Lithuania was the first Soviet republic to declare its independence from brutal Communist overlords. Perhaps it should not be a surprise that the country also was home to the people who had the guts to establish a free-market think tank even before the Soviets left. The Lithuanian Free Market Institute was established during the last year of Soviet occupation. Given this history, I wasn’t about to refuse an invitation from those indomitable people to commemorate the 25th anniversary of the institute’s founding.
LFMI asked me to briefly address “future policy challenges.” Dr. Charles Murray of the American Enterprise Institute, the only other American on the program, spoke at greater length on his pioneering social science research.
I focused on what will make LFMI effective in advancing freedom over the next 25 years. My three points apply equally well to just about any think tank anywhere. Here they are.
Take the long view. Politics by necessity is seldom focused beyond the next election. But transformational reforms take many election cycles to ripen and politicians cannot act until those issues become ripe. Think tanks are uniquely suited to introduce, develop, incubate, debate, defend, promote, and ripen reform ideas over many election cycles until the political time is right.
Think tanks stand outside election cycles and alongside people who see politics as a means to ratify sound policy and don’t see policy rhetoric as a means to get people elected.
Stay rooted in ideas. A think tank’s credibility lies ultimately in its linkage to some “North Star” principles — a set of coherent, foundational ideas that embrace the best understanding of economics, human nature, historical perspective, and aspirational ideals. Temptations abound to hitch our wagons to other stars, such as technocratic expertise, ephemeral single issues that blaze quickly and fade fast, policy hobbyhorses, political parties and charismatic personas.
Durable, transformational policies must be linked to something more solid than these. Ideas that last will appeal to the head, heart and soul. More than any part of the political ecosystem, think tanks are especially well suited to link sound economics to logic, emotional inclinations, and the sense of right and wrong.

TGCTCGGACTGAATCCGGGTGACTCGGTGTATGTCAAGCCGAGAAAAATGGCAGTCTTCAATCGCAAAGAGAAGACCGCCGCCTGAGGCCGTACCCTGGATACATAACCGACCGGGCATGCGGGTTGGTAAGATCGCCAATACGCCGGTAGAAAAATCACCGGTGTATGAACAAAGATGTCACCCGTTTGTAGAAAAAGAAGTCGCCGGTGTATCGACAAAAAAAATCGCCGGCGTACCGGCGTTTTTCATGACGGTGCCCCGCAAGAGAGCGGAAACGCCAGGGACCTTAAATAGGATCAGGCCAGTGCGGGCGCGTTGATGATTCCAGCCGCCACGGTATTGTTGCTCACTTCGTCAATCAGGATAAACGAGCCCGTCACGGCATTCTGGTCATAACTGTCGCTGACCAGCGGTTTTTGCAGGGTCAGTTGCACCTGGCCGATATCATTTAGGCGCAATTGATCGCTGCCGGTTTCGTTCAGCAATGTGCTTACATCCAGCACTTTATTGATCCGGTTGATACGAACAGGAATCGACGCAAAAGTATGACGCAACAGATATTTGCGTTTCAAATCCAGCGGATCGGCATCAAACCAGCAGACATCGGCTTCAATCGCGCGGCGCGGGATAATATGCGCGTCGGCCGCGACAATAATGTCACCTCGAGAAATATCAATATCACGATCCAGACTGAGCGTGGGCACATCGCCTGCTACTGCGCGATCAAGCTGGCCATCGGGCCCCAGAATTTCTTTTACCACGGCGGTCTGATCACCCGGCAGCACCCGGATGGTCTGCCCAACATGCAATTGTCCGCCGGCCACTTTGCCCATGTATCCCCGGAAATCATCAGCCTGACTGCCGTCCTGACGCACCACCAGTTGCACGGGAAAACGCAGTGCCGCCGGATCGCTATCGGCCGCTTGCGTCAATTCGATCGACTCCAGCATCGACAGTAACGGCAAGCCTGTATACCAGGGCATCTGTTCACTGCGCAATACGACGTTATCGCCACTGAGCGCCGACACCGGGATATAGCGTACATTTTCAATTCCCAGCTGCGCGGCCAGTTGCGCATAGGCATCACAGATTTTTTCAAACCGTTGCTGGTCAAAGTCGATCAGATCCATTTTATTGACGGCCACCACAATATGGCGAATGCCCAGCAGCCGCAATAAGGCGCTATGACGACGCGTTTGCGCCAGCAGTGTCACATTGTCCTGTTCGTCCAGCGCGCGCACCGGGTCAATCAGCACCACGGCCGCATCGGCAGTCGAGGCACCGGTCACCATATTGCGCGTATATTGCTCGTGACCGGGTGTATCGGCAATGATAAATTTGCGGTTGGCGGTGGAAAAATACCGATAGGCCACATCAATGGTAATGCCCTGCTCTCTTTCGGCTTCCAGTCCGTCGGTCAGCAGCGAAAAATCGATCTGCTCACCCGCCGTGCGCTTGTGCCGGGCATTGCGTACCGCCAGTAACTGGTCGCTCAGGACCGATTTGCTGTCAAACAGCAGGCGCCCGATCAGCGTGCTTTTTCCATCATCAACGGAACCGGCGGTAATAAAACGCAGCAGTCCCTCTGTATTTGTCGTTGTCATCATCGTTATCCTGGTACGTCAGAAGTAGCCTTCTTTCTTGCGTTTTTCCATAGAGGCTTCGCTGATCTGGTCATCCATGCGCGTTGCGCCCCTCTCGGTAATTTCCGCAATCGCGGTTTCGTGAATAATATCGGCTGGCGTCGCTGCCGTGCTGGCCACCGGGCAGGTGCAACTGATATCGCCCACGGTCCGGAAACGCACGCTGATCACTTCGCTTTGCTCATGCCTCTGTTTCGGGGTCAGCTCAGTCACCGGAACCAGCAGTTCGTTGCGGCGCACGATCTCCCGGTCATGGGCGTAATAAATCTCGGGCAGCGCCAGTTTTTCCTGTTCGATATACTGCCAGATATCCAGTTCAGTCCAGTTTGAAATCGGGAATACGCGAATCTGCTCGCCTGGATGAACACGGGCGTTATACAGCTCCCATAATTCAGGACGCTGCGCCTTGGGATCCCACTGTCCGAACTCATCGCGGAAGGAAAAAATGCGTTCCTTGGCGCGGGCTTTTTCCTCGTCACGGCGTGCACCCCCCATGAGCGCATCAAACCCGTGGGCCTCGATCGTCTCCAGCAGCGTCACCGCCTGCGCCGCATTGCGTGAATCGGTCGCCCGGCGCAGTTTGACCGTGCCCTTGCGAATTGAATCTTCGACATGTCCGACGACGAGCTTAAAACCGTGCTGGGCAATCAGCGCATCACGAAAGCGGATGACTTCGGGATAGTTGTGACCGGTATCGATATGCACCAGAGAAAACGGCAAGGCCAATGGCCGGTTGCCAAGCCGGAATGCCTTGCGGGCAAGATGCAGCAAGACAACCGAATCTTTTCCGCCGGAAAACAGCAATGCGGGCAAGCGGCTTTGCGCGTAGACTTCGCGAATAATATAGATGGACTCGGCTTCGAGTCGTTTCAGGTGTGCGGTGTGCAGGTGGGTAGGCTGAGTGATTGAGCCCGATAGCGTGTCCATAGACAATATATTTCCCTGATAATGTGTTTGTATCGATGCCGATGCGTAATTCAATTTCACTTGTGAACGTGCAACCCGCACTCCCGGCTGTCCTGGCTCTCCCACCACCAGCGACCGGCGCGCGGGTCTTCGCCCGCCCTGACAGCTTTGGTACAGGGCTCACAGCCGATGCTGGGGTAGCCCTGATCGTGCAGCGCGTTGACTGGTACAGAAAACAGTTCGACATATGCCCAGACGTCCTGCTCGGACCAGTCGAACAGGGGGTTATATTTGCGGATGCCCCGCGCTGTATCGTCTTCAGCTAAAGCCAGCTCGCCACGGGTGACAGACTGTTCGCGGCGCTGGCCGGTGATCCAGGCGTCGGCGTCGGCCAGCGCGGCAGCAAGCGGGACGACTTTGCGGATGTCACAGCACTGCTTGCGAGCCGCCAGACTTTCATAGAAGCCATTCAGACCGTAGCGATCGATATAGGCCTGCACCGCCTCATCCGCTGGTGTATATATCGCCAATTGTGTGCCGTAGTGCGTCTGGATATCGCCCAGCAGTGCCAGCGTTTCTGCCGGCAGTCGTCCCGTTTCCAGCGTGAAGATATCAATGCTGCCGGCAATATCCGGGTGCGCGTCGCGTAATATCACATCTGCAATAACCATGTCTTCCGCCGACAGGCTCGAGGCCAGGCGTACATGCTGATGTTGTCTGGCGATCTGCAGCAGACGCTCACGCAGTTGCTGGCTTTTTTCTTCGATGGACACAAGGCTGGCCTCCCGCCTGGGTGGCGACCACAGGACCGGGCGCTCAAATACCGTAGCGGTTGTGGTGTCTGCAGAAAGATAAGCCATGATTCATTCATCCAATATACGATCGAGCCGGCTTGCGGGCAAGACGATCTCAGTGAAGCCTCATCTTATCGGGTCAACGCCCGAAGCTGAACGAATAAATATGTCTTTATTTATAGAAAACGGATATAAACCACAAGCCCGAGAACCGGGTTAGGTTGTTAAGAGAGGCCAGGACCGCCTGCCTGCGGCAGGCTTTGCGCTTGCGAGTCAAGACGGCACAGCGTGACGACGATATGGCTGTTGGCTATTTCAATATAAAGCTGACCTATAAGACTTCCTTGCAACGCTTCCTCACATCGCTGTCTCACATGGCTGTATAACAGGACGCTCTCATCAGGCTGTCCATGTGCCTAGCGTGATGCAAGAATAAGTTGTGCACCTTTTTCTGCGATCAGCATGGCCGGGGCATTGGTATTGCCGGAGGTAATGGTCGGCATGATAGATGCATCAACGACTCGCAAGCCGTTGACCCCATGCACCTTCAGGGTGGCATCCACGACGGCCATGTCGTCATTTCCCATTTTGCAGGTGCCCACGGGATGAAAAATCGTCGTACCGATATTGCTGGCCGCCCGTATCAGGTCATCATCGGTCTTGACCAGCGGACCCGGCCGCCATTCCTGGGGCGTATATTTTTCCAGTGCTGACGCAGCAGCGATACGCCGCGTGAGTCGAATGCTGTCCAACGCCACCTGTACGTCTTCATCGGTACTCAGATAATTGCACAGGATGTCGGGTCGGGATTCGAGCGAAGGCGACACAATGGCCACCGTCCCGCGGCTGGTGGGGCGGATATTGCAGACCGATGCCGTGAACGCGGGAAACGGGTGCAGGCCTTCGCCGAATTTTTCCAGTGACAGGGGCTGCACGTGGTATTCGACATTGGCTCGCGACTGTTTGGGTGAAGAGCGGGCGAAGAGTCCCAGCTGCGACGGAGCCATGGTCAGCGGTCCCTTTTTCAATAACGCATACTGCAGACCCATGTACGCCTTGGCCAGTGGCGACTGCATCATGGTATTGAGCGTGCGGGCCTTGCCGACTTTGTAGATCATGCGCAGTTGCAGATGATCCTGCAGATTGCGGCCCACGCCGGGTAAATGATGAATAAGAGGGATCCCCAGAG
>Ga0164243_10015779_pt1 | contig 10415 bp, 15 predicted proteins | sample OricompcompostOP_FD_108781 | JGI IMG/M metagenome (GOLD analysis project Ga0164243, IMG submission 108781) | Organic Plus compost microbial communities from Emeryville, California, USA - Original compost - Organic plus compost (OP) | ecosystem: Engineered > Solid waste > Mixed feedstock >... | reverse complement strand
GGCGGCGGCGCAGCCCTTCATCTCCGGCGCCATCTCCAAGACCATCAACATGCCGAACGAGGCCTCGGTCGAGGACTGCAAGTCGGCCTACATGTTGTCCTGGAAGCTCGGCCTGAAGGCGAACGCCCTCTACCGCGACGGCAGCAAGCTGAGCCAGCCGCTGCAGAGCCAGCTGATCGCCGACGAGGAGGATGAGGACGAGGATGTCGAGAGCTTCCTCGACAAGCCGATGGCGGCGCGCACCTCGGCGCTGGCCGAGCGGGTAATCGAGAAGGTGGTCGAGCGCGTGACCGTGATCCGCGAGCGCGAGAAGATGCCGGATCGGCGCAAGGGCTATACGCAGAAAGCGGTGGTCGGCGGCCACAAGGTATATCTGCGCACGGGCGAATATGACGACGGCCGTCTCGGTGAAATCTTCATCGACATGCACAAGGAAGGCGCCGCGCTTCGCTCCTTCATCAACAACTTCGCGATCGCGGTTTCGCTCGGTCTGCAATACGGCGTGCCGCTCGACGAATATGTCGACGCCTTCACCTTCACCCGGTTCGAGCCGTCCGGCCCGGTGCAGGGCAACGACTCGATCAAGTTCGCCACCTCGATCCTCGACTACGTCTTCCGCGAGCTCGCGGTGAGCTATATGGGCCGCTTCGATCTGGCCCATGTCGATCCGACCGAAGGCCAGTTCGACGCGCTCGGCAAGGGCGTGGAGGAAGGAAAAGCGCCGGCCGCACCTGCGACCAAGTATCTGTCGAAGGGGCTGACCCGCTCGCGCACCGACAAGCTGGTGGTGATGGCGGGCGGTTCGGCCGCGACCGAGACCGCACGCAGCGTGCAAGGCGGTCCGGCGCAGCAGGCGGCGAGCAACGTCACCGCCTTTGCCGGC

Create and protect conditions for open debate. Ten years ago this wouldn’t have been one of my three points, but defending free speech has become a cost of doing business. Free speech is to debate as oxygen is to life; it’s a necessary environmental condition.
Free speech is in danger. We’ve been sued, threatened with death, shouted down, spat upon, politically targeted for IRS and other investigations, and subject to government demands to hand over private information about our donors. The leading presidential candidate of a major political party has seriously proposed altering the First Amendment, an idea that recently had majority support in the Senate. In Europe, political satirists are hounded into hiding and murdered at their desks.
Without freedom of speech (and of conscience), only ideas favored by the political regime can be heard. A plaque outside the Lithuanian Museum of Genocide Victims describes those so persecuted as being “otherwise minded,” i.e., thought criminals.
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If think tanks focus on the near term or lose touch with timeless ideas they will offer nothing unique to the political ecosystem and thereby lose credibility, authority, and support. If they don’t defend the free exchange of ideas — all ideas — they may suffocate. Happily, the national and international networks to which the Mackinac Center belong know how to leverage their distinctive combination of long-term thinking, commitment to principles over politics, and defense of free speech to advance our goals of freedom and prosperity for all.